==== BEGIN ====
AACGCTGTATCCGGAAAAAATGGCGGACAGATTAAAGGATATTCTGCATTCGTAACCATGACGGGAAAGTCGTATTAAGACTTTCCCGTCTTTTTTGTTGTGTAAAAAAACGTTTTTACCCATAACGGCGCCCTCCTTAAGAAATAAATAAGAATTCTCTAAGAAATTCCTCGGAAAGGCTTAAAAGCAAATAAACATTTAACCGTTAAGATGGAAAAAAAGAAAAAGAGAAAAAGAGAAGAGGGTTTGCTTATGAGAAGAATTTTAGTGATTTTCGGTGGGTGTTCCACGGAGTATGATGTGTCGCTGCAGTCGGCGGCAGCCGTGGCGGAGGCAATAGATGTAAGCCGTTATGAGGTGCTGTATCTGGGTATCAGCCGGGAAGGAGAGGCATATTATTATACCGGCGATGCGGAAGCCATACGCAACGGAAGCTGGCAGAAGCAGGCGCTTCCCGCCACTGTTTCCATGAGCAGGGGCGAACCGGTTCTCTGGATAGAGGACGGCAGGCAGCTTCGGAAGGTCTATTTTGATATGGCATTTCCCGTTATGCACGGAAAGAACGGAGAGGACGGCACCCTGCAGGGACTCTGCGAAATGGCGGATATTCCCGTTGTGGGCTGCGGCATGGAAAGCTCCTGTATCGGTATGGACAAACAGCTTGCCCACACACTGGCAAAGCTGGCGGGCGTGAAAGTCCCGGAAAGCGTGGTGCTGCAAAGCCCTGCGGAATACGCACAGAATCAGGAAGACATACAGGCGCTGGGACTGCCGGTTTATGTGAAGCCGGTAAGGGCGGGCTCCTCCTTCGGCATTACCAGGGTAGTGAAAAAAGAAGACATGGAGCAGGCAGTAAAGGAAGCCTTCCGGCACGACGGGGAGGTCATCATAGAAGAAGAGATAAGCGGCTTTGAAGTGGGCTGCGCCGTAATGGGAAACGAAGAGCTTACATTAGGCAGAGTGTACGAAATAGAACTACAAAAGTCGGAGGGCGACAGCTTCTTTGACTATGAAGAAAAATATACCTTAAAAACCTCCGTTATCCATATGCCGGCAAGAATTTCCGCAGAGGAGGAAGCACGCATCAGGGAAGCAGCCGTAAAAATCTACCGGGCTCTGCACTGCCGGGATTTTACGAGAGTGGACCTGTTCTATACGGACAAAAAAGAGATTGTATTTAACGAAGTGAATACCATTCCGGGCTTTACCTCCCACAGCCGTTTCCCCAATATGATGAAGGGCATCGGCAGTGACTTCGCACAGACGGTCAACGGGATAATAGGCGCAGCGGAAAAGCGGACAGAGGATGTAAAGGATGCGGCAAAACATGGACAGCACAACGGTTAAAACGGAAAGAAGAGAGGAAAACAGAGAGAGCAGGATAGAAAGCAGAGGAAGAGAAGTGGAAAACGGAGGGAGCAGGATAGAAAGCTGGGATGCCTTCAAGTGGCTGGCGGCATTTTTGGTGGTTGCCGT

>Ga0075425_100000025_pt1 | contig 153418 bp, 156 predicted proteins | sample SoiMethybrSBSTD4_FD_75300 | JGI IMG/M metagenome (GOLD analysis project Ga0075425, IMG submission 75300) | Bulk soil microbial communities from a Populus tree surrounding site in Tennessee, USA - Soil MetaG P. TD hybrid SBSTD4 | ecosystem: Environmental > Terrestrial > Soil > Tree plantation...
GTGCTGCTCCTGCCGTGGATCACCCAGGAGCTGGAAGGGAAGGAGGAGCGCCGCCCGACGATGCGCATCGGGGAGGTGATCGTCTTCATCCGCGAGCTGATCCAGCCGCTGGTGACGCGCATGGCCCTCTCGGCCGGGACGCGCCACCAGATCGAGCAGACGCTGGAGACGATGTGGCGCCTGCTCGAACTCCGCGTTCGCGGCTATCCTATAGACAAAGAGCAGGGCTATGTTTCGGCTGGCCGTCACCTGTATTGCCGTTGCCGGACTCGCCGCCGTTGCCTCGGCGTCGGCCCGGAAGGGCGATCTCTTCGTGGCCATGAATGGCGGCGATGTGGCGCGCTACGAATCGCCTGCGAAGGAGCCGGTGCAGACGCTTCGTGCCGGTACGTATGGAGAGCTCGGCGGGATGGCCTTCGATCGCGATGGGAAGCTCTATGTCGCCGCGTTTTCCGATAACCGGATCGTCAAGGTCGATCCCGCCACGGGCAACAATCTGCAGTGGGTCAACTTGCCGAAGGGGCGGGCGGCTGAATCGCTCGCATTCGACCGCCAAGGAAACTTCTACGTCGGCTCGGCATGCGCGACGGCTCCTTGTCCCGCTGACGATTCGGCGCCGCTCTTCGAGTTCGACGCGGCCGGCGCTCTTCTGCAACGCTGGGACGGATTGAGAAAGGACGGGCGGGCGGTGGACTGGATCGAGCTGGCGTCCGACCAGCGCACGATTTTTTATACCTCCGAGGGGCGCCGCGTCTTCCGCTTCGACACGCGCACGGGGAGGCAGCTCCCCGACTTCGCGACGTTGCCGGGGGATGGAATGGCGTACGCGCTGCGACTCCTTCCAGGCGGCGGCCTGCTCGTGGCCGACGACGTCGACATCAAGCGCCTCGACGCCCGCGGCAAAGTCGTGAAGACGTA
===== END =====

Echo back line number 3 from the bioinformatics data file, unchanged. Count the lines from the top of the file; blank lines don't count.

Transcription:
GTGCTGCTCCTGCCGTGGATCACCCAGGAGCTGGAAGGGAAGGAGGAGCGCCGCCCGACGATGCGCATCGGGGAGGTGATCGTCTTCATCCGCGAGCTGATCCAGCCGCTGGTGACGCGCATGGCCCTCTCGGCCGGGACGCGCCACCAGATCGAGCAGACGCTGGAGACGATGTGGCGCCTGCTCGAACTCCGCGTTCGCGGCTATCCTATAGACAAAGAGCAGGGCTATGTTTCGGCTGGCCGTCACCTGTATTGCCGTTGCCGGACTCGCCGCCGTTGCCTCGGCGTCGGCCCGGAAGGGCGATCTCTTCGTGGCCATGAATGGCGGCGATGTGGCGCGCTACGAATCGCCTGCGAAGGAGCCGGTGCAGACGCTTCGTGCCGGTACGTATGGAGAGCTCGGCGGGATGGCCTTCGATCGCGATGGGAAGCTCTATGTCGCCGCGTTTTCCGATAACCGGATCGTCAAGGTCGATCCCGCCACGGGCAACAATCTGCAGTGGGTCAACTTGCCGAAGGGGCGGGCGGCTGAATCGCTCGCATTCGACCGCCAAGGAAACTTCTACGTCGGCTCGGCATGCGCGACGGCTCCTTGTCCCGCTGACGATTCGGCGCCGCTCTTCGAGTTCGACGCGGCCGGCGCTCTTCTGCAACGCTGGGACGGATTGAGAAAGGACGGGCGGGCGGTGGACTGGATCGAGCTGGCGTCCGACCAGCGCACGATTTTTTATACCTCCGAGGGGCGCCGCGTCTTCCGCTTCGACACGCGCACGGGGAGGCAGCTCCCCGACTTCGCGACGTTGCCGGGGGATGGAATGGCGTACGCGCTGCGACTCCTTCCAGGCGGCGGCCTGCTCGTGGCCGACGACGTCGACATCAAGCGCCTCGACGCCCGCGGCAAAGTCGTGAAGACGTA